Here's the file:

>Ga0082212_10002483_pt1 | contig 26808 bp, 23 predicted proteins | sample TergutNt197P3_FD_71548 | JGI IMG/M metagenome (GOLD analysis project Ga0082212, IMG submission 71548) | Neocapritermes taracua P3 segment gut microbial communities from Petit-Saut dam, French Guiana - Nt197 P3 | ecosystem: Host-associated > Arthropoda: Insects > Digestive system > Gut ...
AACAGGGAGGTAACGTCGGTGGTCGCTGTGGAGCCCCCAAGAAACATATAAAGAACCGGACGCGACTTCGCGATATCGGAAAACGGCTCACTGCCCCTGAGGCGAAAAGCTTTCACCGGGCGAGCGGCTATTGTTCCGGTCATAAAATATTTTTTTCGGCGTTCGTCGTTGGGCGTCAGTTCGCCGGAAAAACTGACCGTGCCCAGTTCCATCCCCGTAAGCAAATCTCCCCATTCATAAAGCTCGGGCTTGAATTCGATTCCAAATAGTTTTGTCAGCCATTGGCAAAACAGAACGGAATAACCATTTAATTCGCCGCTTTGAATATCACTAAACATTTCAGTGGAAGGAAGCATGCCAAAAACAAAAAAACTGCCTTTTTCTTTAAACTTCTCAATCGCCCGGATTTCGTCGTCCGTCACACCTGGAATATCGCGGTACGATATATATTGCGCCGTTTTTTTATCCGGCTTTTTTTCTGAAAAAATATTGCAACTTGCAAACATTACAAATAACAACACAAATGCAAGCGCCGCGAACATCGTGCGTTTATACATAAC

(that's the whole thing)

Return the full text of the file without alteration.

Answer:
>Ga0082212_10002483_pt1 | contig 26808 bp, 23 predicted proteins | sample TergutNt197P3_FD_71548 | JGI IMG/M metagenome (GOLD analysis project Ga0082212, IMG submission 71548) | Neocapritermes taracua P3 segment gut microbial communities from Petit-Saut dam, French Guiana - Nt197 P3 | ecosystem: Host-associated > Arthropoda: Insects > Digestive system > Gut ...
AACAGGGAGGTAACGTCGGTGGTCGCTGTGGAGCCCCCAAGAAACATATAAAGAACCGGACGCGACTTCGCGATATCGGAAAACGGCTCACTGCCCCTGAGGCGAAAAGCTTTCACCGGGCGAGCGGCTATTGTTCCGGTCATAAAATATTTTTTTCGGCGTTCGTCGTTGGGCGTCAGTTCGCCGGAAAAACTGACCGTGCCCAGTTCCATCCCCGTAAGCAAATCTCCCCATTCATAAAGCTCGGGCTTGAATTCGATTCCAAATAGTTTTGTCAGCCATTGGCAAAACAGAACGGAATAACCATTTAATTCGCCGCTTTGAATATCACTAAACATTTCAGTGGAAGGAAGCATGCCAAAAACAAAAAAACTGCCTTTTTCTTTAAACTTCTCAATCGCCCGGATTTCGTCGTCCGTCACACCTGGAATATCGCGGTACGATATATATTGCGCCGTTTTTTTATCCGGCTTTTTTTCTGAAAAAATATTGCAACTTGCAAACATTACAAATAACAACACAAATGCAAGCGCCGCGAACATCGTGCGTTTATACATAAC